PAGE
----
An ectopic pregnancy is one that occurs outside the uterus. Because the pregnancy is not in the uterus, it cannot progress normally and must be removed. About 1 in 60 pregnancies are ectopic. Usually the pregnancy is in a fallopian tube. A ruptured tubal pregnancy will cause major bleeding into the abdomen and can even cause death. The symptoms are typically pelvic pain (usually a sharp pain on one side) and vaginal bleeding. If the tube has ruptured, there may be shoulder pain, dizziness, or fainting. Since there may not be much warning, you should call your doctor if you have pain or bleeding.
The treatment for an ectopic pregnancy varies according to how early the problem is found. Sometimes the pregnancy can be removed from the fallopian tube using laproscopic surgical technique. This will preserve the fallopian tube for future pregnancies.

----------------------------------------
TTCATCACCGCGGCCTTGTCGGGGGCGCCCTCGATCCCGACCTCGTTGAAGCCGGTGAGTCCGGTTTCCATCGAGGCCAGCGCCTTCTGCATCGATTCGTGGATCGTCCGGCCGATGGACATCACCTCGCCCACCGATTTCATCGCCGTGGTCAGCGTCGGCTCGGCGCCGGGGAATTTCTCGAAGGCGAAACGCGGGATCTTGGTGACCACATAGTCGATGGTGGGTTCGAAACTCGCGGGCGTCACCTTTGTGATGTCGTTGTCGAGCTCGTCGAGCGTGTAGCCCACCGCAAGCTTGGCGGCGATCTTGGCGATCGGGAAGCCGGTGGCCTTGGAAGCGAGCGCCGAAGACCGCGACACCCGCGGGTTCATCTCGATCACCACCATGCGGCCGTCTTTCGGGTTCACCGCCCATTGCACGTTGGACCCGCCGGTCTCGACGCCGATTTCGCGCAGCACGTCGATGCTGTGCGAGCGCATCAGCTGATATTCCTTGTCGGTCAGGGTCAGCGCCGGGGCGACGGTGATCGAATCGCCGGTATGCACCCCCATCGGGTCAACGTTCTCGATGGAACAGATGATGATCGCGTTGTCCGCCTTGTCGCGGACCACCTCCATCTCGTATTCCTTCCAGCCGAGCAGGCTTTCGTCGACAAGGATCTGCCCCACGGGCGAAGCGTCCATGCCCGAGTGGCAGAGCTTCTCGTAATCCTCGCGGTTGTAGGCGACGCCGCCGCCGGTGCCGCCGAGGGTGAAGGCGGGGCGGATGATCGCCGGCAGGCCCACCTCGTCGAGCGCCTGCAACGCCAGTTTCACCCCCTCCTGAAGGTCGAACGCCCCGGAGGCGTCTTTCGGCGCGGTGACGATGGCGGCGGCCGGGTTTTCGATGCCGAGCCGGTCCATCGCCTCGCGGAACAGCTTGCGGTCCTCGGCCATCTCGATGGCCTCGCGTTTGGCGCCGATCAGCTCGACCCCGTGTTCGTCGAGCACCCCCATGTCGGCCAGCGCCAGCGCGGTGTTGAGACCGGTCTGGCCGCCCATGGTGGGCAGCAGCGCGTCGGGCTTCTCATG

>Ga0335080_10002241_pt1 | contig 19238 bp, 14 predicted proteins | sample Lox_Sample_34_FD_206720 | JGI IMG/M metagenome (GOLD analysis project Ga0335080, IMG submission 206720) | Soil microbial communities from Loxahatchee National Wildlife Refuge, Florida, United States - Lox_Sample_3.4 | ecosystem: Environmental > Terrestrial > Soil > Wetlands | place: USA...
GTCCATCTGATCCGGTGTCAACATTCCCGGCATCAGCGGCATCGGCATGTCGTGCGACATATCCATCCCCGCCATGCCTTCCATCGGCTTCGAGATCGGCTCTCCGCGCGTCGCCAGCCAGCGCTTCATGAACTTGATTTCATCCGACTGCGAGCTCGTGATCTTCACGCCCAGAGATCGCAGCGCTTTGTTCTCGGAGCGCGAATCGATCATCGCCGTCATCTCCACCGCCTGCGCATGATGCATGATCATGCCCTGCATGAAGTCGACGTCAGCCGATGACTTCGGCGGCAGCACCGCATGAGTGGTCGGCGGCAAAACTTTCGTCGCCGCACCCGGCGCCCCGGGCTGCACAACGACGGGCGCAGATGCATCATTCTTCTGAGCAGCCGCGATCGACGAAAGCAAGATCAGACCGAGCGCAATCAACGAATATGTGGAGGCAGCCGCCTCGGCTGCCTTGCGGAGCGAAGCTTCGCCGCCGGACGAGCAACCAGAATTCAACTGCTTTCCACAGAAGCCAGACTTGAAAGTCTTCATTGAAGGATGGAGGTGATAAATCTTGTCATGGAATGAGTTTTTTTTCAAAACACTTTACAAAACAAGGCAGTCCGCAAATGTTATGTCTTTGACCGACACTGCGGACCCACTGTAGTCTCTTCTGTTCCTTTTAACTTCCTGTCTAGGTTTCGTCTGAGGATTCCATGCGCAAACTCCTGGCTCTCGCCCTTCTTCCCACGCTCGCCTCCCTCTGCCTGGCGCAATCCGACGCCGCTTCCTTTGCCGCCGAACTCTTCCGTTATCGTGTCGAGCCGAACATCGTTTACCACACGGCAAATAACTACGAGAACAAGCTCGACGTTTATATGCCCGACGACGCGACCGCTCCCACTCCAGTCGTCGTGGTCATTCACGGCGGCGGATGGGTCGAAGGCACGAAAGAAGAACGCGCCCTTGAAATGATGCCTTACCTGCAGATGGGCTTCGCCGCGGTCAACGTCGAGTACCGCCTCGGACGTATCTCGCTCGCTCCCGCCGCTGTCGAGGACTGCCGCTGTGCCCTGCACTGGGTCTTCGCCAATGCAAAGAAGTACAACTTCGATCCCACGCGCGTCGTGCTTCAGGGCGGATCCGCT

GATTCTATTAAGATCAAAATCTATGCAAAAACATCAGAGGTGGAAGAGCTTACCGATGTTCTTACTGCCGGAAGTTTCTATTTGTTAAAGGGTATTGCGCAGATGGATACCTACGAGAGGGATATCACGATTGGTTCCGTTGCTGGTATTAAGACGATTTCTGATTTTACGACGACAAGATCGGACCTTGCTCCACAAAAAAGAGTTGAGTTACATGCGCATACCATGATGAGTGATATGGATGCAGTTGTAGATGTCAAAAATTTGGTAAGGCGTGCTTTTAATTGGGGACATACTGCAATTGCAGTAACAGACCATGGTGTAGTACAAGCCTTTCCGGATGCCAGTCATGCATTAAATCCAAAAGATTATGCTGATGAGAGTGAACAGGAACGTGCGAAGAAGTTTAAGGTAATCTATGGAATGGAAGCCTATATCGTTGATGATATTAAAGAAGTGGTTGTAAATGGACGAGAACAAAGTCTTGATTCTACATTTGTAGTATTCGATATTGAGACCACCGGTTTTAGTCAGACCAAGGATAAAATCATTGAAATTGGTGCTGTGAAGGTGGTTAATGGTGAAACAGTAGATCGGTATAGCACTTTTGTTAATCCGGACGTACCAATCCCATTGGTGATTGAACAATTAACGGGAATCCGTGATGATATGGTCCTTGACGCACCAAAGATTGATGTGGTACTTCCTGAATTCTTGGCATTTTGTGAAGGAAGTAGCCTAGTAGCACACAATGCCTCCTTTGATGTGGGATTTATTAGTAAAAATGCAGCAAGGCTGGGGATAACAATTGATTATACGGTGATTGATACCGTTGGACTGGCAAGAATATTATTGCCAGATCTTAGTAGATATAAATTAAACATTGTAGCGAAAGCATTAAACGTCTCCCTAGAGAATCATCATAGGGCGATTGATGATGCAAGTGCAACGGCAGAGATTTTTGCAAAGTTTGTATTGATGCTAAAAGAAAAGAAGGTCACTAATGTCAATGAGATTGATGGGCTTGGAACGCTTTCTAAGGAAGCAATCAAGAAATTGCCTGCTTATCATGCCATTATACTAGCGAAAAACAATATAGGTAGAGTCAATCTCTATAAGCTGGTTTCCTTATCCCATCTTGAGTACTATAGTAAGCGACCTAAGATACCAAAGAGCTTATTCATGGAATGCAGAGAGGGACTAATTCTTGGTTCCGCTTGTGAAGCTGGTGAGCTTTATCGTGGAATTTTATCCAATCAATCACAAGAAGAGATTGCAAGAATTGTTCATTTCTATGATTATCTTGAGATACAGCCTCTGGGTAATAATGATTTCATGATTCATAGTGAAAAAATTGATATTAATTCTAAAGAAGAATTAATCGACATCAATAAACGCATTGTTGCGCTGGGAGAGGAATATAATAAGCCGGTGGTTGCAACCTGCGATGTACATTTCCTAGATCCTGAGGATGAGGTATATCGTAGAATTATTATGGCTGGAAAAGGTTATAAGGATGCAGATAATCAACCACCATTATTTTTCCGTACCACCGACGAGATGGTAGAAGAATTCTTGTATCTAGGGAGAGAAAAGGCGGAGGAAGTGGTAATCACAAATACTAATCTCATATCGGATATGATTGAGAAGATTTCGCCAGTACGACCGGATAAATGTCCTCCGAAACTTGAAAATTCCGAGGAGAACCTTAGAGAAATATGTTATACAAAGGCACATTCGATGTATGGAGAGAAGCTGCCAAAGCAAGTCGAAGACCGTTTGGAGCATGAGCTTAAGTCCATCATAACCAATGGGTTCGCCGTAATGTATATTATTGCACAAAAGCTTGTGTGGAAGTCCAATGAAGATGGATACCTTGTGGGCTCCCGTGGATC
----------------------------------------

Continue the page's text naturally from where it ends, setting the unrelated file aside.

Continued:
If the pregnancy is larger, or the tube has ruptured, a larger incision will need to be made. This is called a laparotomy. It may be possible to remove the pregnancy from the fallopian tube, or in some cases the fallopian tube may need to be removed.
Sometimes methotrexate may be given to stop the growth of the pregnancy. Your body will absorb the tissue over time. The progression of this treatment is monitored by blood tests.